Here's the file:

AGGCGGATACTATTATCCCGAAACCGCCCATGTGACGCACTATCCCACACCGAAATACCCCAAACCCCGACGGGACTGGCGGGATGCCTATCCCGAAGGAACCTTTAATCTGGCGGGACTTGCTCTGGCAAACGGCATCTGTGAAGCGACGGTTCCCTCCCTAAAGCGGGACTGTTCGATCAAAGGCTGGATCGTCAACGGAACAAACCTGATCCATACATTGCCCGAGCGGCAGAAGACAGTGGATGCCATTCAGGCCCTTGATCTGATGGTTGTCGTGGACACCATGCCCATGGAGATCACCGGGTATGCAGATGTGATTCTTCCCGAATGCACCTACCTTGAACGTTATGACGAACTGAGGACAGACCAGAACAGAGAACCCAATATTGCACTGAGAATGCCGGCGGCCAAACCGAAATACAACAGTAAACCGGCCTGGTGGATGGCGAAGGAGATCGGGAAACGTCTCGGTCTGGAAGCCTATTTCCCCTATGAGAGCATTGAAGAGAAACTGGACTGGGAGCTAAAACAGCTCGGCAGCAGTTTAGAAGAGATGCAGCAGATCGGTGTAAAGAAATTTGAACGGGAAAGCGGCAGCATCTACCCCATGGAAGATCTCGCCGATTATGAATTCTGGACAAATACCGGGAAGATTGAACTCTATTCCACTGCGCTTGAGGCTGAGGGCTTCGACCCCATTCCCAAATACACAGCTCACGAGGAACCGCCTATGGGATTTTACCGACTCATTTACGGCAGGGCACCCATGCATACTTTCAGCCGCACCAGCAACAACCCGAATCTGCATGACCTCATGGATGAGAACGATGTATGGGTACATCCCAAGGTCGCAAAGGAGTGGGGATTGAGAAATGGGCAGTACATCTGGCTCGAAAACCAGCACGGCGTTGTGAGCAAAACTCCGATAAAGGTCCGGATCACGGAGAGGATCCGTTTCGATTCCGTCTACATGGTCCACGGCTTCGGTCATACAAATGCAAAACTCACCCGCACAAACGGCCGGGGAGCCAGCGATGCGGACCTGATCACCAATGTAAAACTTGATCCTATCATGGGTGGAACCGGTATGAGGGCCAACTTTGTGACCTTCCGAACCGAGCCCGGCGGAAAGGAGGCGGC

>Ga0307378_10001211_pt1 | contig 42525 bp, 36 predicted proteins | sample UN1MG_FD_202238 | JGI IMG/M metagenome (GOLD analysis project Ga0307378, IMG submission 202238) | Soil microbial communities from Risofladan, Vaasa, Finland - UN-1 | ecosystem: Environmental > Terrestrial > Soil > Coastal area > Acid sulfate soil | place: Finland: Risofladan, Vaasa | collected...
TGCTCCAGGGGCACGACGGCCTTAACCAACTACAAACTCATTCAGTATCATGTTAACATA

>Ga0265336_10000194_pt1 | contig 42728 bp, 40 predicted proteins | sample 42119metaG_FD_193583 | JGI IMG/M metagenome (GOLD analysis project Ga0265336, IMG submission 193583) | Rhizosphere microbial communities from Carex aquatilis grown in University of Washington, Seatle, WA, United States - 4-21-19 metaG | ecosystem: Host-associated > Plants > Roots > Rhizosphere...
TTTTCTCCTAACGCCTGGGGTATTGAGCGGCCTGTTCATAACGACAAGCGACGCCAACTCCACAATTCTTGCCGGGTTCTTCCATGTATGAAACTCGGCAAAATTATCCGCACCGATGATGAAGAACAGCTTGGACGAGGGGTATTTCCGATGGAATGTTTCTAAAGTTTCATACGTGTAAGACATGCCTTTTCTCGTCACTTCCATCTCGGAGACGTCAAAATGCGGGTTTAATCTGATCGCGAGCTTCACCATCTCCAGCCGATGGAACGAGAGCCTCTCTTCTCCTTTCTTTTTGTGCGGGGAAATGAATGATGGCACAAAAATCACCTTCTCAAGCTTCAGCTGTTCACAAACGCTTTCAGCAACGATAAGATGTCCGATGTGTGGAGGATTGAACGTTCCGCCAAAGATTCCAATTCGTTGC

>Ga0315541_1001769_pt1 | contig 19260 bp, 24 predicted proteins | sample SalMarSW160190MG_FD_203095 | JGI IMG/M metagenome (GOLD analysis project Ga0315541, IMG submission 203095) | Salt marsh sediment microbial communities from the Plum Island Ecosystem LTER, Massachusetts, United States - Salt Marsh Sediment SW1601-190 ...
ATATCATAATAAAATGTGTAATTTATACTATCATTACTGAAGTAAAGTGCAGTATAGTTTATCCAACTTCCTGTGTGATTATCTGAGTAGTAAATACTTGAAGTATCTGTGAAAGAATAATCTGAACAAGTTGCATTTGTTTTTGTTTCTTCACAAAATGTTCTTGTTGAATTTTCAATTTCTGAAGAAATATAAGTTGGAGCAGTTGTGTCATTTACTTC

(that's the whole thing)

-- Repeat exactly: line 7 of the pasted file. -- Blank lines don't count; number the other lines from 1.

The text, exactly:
ATATCATAATAAAATGTGTAATTTATACTATCATTACTGAAGTAAAGTGCAGTATAGTTTATCCAACTTCCTGTGTGATTATCTGAGTAGTAAATACTTGAAGTATCTGTGAAAGAATAATCTGAACAAGTTGCATTTGTTTTTGTTTCTTCACAAAATGTTCTTGTTGAATTTTCAATTTCTGAAGAAATATAAGTTGGAGCAGTTGTGTCATTTACTTC